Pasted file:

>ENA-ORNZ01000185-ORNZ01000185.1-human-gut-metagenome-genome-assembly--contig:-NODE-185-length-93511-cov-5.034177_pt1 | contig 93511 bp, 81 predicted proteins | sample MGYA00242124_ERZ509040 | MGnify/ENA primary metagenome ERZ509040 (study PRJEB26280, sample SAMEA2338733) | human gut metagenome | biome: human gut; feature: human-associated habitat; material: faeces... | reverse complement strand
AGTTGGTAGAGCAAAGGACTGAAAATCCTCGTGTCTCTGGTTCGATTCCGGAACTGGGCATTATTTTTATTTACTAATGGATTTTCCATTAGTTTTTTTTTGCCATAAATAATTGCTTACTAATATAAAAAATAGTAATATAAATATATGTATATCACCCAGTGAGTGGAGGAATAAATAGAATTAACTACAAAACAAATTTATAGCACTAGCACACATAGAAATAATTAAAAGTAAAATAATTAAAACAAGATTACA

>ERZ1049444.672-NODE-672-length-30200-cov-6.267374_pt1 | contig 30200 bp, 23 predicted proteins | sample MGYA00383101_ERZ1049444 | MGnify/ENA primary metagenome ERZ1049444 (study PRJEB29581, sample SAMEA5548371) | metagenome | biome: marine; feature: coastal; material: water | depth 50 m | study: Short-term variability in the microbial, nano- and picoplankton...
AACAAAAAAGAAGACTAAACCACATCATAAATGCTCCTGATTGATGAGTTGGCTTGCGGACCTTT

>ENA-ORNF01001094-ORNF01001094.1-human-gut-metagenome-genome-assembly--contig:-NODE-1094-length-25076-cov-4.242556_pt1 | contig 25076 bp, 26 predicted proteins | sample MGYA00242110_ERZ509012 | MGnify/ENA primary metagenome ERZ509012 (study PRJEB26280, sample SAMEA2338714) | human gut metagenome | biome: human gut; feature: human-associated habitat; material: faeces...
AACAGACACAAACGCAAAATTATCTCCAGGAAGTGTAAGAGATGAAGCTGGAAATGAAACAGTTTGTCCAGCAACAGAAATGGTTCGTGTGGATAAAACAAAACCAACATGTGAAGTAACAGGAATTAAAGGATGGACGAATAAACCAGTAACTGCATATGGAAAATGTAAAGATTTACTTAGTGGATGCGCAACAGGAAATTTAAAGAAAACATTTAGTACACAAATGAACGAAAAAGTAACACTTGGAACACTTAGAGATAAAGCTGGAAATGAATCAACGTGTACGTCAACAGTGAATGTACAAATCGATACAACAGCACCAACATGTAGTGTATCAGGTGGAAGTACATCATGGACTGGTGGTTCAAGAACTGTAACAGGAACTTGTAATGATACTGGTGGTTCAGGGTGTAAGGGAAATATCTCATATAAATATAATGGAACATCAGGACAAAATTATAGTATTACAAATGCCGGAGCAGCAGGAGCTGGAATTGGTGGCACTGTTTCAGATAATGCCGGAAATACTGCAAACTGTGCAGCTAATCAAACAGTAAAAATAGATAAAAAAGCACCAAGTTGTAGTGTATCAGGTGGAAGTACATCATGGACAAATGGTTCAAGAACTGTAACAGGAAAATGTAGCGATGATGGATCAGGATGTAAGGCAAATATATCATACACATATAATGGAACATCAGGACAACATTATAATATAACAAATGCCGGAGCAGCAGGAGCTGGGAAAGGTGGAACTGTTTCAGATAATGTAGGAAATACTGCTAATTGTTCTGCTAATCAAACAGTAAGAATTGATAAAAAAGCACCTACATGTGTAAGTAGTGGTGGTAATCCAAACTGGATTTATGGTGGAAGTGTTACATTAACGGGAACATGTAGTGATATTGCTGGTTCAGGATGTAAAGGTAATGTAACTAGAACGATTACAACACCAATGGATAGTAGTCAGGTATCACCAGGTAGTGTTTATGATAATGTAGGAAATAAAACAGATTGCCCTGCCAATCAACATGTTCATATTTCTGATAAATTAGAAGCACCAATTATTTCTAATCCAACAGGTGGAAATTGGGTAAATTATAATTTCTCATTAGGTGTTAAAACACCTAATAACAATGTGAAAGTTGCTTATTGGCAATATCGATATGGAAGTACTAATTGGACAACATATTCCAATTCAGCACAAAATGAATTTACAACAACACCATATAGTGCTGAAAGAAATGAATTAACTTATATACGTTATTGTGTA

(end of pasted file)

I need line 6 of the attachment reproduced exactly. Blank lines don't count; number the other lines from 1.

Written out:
AACAGACACAAACGCAAAATTATCTCCAGGAAGTGTAAGAGATGAAGCTGGAAATGAAACAGTTTGTCCAGCAACAGAAATGGTTCGTGTGGATAAAACAAAACCAACATGTGAAGTAACAGGAATTAAAGGATGGACGAATAAACCAGTAACTGCATATGGAAAATGTAAAGATTTACTTAGTGGATGCGCAACAGGAAATTTAAAGAAAACATTTAGTACACAAATGAACGAAAAAGTAACACTTGGAACACTTAGAGATAAAGCTGGAAATGAATCAACGTGTACGTCAACAGTGAATGTACAAATCGATACAACAGCACCAACATGTAGTGTATCAGGTGGAAGTACATCATGGACTGGTGGTTCAAGAACTGTAACAGGAACTTGTAATGATACTGGTGGTTCAGGGTGTAAGGGAAATATCTCATATAAATATAATGGAACATCAGGACAAAATTATAGTATTACAAATGCCGGAGCAGCAGGAGCTGGAATTGGTGGCACTGTTTCAGATAATGCCGGAAATACTGCAAACTGTGCAGCTAATCAAACAGTAAAAATAGATAAAAAAGCACCAAGTTGTAGTGTATCAGGTGGAAGTACATCATGGACAAATGGTTCAAGAACTGTAACAGGAAAATGTAGCGATGATGGATCAGGATGTAAGGCAAATATATCATACACATATAATGGAACATCAGGACAACATTATAATATAACAAATGCCGGAGCAGCAGGAGCTGGGAAAGGTGGAACTGTTTCAGATAATGTAGGAAATACTGCTAATTGTTCTGCTAATCAAACAGTAAGAATTGATAAAAAAGCACCTACATGTGTAAGTAGTGGTGGTAATCCAAACTGGATTTATGGTGGAAGTGTTACATTAACGGGAACATGTAGTGATATTGCTGGTTCAGGATGTAAAGGTAATGTAACTAGAACGATTACAACACCAATGGATAGTAGTCAGGTATCACCAGGTAGTGTTTATGATAATGTAGGAAATAAAACAGATTGCCCTGCCAATCAACATGTTCATATTTCTGATAAATTAGAAGCACCAATTATTTCTAATCCAACAGGTGGAAATTGGGTAAATTATAATTTCTCATTAGGTGTTAAAACACCTAATAACAATGTGAAAGTTGCTTATTGGCAATATCGATATGGAAGTACTAATTGGACAACATATTCCAATTCAGCACAAAATGAATTTACAACAACACCATATAGTGCTGAAAGAAATGAATTAACTTATATACGTTATTGTGTA